Yeah, you mentioned that, Brian, on the prepared remarks, and I urge everybody to download the presentation and spend some time with the ingredients.

Ben, I’ll come to you for this one. Are there any currency headwinds?

Ben Kirby:
Yeah, thanks for the question. So, I’ll answer it maybe two ways. One is from a totally term perspective. And in that case, there are headwinds, but we’ve offset much of those headwinds with a currency hedge.

So of course, the dollar is very strong, right now. The dollar is strong versus just about every international currency because Income Builder has a lot of exposure to international companies, dividends being higher outside the U.S. than they are in the U.S., that would tend to have an international SKU, within a global portfolio.

So, from that sense, yes, having exposure to companies domiciles outside the U.S. has been a headwind, from a currency standpoint.

But we have had significant portion of that currency exposure hedged. So, that’s helped to offset a lot of the headwinds.

The other way I’d answer it is from an income perspective. And on that perspective, we don’t hedge the income from foreign currencies. So, whenever a company pays a dividend in euros and the euro buys fewer dollars and we translate it back into dollars, then that is a headwind for our U.S. dollar dividends.

So, that is certainly an issue to the extent that we continue to be paid dividends from international companies. It’s probably as much of an issue looking into next year, just because much of the currency depreciation has happened in the last six months, and European companies tend to pay a lot of their dividends in the first quarter.

So, I think we’ll be watching pretty closely what the currency does, over the next six months because that’s when we expect to get a lot of the income from outside the U.S.

Michael Ordonez:
Thanks, Ben. Matt, I’m going to go to you for this one. The client notices that it’s not a large position but the UK crisis with bonds, how is that going to impact legal, in general?

Ben Kirby:
Sure, thanks for the question. Yeah, look, I think what’s going on in the UK is a good example of probably what most would call disorderly moods in the UK bond market.

Obviously, inflation has been high, there. It’s been more challenged because of the energy crisis. And then on top of that, you have a new government that came out with some unmaterial, unfunded tax cuts. And so, that kind of sent the market, I think, into a bit of a tizzy.

So, with respect to legal in general, so, they are involved as an LDI provider, so a liability driven investment service, which is basically helping pension schemes manage their assets to meet the liabilities that are to be paid, over many years into the future.

Legal, in general, does not have those assets on the balance sheet. So, the news of margin calls that we’ve been reading about and that have been happening is these are not margin calls on legal in general’s balance sheet; they’re margin calls on the schemes, the pension schemes.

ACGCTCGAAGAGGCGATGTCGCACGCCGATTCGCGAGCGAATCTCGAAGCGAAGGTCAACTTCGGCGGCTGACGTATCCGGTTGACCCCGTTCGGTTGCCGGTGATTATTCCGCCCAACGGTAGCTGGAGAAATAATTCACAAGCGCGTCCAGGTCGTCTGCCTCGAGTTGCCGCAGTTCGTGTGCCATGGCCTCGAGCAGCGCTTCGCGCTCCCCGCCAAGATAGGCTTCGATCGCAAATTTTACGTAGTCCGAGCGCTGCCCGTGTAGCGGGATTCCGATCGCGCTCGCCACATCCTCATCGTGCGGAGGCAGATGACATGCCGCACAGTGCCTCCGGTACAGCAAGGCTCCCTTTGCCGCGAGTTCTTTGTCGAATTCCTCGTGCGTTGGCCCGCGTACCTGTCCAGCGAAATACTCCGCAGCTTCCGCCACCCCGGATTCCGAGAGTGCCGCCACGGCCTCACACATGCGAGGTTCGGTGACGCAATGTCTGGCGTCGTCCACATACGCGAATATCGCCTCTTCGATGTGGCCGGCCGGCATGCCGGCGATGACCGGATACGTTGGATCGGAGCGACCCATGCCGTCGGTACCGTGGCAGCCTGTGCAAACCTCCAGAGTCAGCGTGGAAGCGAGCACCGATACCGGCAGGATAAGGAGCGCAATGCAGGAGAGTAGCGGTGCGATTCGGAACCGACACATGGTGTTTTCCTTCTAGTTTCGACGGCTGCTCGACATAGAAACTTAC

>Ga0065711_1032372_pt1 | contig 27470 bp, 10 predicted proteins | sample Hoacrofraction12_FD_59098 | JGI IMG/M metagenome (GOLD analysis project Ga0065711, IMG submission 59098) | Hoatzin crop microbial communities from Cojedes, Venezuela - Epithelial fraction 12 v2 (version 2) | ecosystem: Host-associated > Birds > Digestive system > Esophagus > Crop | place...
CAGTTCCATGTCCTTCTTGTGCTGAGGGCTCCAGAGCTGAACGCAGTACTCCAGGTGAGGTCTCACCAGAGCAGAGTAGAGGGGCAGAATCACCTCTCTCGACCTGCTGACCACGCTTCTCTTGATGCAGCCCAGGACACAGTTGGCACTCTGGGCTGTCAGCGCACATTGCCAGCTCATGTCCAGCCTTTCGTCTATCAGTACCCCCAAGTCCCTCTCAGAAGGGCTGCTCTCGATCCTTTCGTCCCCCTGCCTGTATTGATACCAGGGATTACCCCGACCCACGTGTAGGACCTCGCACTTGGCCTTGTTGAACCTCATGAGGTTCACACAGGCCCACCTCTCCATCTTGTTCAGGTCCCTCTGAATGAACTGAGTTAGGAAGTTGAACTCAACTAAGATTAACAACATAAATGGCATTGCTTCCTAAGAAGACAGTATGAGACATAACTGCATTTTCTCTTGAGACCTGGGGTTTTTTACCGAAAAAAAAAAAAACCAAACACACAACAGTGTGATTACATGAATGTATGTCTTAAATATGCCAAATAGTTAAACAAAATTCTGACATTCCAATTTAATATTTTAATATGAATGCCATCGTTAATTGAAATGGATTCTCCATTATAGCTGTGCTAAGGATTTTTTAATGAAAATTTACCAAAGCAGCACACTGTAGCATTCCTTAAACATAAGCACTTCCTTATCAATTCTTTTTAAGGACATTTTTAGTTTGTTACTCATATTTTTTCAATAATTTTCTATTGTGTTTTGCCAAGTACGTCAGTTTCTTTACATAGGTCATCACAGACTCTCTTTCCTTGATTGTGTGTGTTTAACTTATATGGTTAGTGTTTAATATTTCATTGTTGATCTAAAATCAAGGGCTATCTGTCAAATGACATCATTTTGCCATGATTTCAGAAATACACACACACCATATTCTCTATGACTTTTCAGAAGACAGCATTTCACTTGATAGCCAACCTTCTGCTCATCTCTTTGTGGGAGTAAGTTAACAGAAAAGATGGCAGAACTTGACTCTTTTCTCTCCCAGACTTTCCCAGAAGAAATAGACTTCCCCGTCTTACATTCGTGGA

So, from—and we can get into more details, if someone asks a follow up. But from a legal and general perspective, it’s the turmoil going on is going to—it’s a reputational risk, potentially, for them, given they are an LDI provider.

And they have an asset management business. So, as UK assets go down, really global assets go down, that means less revenue from the feeds generated on the assets.

And then the other consideration is the credit portfolio. They have a large bond portfolio, across various businesses. So, in times of turmoil like this credit risk, is something that people get concerned about.

In their last update, they highlighted 99% of the portfolio being investment grade. The actual default rates that their portfolios have experienced from 2007 through the first half of ’22 was less than one basis point.

And then the times that we have been following the company, the fears are usually much greater than the actual impacts to their business. So, we feel okay, given the valuation where the company is, now.

But again, it is a small position. But that’s kind of the big picture, there.

Michael Ordonez:
Thanks, Matt. Brian, you mentioned a little bit about it. But what are you looking out of third quarter earnings that are ticking off the next few days, here?

Brian McMahon:
We’ll have to see. But I think that slide that we showed earlier, which is if you want to look on a portfolio basis, it’s Slide #5 in the deck, that compares one year P/E to backwards to forwards would indicate double-digit expected earnings growth for the portfolio, as a whole, looking one year ahead versus looking one year behind.

That’s probably optimistic. I hope it’s not. And I wouldn’t count on that. But on the other hand, I don’t think it’s so optimistic that we’re going to see the portfolio earnings go into some kind of tailspin and be hugely negative that would cause the P/E of the portfolio at the present price to go way up into the double digits.

So, I wouldn’t want to get to fixated on one quarter. But I think it’s probably okay to think in terms of four quarters. And I feel pretty optimistic that, even with higher interest rates and even with some kind of an economic slowdown, that the Income Builder portfolio is pretty resilient and is low priced.

And so, I expect our dividends to hold up pretty well. And that will be because I expect earnings to hold up pretty well.

Michael Ordonez:
Perfect. Thanks, Brian. As we get closer to time here, Operator, do you have any calls? Do you have any questions on the phone line? If not, I have a few more here.

Operator:
No, there are no questions over the phones.

Michael Ordonez:
Perfect. Let’s turn it to Jason. We’ve touched a little bit about rates and, obviously, we see today inflation still running quite hot.